The Safety and Impact of Raising the Urine Culture Reporting Threshold in Hospitalized Patients

Ohad Gabay, Tal Cherki, Gal Tsaban, Yoav Bichovsky, Lior Nesher

    Research output: Contribution to journalArticlepeer-review

    1 Scopus citations

    Abstract

    Objective: To assess the impact of changing the reporting threshold policy of positive urine cultures in hospitalized non-pregnant adults from 104 CFU/mL to 105 CFU/mL on the unwarranted use of antibiotics and patient safety. Setting: A 1100-bed tertiary-care hospital in southern Israel. Methods: As an intervention, we changed urine culture reporting policy for patients admitted to general medical wards. If culture grew ≥105 CFU/mL, it was reported with pathogen and antibiotic susceptibility data, if it grew ≤104 CFU/mL, it was reported as “low growth". The withheld information was available upon request. We retrospectively collected data on all patients in a four-month period following the intervention and report using STROBE guidelines. Results: 7808 patients were admitted, in whom 3523 urine cultures were obtained. A total of 496 grew a pathogen, 51 were excluded (candida spp. positive, history of urinary surgery, obtained from catheter). A total of 300 were reported as positive and 145 were reported as low-growth. A higher rate of patients in the low-growth group were not treated with antibiotics 45/145(31%) vs. 56/300(18.7%) in the positive group p = 0.015 and the antibiotic duration of treatment was shorter by day 5 (IQR 0.9) vs. 6 (IQR 0.9) p = 0.015. No between-group difference was observed in recurrent admission rates, pyelonephritis within 30 days, bacteremia or all-cause mortality. Conclusions: Changing the reporting threshold of positive urine culture results from 104 CFU/mL to 105 CFU/mL in hospitalized patients reduced the number of patients who were unnecessarily treated for asymptomatic bacteriuria without negatively impacting patient safety. We urge microbiological laboratories to consider this change in threshold as part of an antimicrobial stewardship program.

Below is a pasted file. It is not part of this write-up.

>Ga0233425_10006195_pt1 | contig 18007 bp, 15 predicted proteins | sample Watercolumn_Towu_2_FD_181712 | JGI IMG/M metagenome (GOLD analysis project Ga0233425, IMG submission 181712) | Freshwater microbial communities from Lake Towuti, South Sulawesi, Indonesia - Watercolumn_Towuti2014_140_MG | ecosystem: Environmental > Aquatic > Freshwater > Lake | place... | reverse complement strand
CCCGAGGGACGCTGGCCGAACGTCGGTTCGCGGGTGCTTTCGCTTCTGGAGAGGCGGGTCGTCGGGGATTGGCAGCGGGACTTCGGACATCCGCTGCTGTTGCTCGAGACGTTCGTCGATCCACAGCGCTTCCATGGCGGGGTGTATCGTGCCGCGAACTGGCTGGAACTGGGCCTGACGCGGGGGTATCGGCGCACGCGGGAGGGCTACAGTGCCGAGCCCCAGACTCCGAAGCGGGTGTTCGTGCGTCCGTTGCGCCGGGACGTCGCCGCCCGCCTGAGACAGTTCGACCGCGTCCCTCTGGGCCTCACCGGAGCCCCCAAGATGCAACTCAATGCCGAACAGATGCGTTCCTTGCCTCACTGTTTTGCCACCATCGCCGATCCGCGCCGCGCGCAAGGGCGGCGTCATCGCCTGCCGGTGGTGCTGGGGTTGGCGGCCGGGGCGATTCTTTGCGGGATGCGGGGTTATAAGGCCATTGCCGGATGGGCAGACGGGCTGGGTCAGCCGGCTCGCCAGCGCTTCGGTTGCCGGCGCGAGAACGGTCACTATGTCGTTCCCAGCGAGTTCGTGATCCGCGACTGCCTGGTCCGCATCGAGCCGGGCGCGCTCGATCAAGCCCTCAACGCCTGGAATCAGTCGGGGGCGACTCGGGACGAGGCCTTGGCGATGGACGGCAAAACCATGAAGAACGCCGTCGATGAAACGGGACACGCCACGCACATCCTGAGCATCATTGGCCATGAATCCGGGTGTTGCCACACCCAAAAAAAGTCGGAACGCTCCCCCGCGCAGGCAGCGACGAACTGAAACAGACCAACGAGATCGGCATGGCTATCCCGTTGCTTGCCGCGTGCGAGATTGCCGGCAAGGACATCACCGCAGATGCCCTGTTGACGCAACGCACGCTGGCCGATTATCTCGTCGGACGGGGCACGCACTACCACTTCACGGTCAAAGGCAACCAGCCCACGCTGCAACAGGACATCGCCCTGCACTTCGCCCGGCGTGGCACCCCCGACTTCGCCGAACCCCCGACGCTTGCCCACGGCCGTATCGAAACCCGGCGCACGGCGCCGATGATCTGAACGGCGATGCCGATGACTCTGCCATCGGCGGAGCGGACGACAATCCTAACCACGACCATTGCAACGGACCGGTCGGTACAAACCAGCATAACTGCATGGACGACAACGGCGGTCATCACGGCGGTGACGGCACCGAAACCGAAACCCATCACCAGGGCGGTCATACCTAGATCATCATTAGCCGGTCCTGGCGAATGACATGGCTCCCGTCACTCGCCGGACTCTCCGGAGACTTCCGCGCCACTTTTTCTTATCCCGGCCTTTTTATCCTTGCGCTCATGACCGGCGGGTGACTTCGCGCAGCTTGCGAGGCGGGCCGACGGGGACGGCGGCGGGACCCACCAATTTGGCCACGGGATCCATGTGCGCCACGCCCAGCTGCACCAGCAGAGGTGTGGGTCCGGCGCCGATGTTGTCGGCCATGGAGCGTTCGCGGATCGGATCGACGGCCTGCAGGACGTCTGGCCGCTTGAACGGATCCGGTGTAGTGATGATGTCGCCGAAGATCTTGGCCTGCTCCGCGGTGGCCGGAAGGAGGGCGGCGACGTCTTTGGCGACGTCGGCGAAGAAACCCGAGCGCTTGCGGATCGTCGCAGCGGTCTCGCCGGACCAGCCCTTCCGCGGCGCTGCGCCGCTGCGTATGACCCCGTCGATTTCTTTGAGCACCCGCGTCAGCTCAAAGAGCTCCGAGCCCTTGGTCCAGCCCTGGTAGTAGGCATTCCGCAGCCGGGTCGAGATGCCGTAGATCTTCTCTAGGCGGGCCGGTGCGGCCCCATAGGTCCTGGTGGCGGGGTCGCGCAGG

Original languageEnglish
    Article number7014
    JournalJournal of Clinical Medicine
    Volume11
    Issue number23
    DOIs
    StatePublished - 1 Dec 2022

    Keywords

    • antimicrobial stewardship
    • asymptomatic bacteruria
    • diagnosis
    • urinary tract infection

    ASJC Scopus subject areas

    • General Medicine

    Fingerprint

    Dive into the research topics of 'The Safety and Impact of Raising the Urine Culture Reporting Threshold in Hospitalized Patients'. Together they form a unique fingerprint.

    Cite this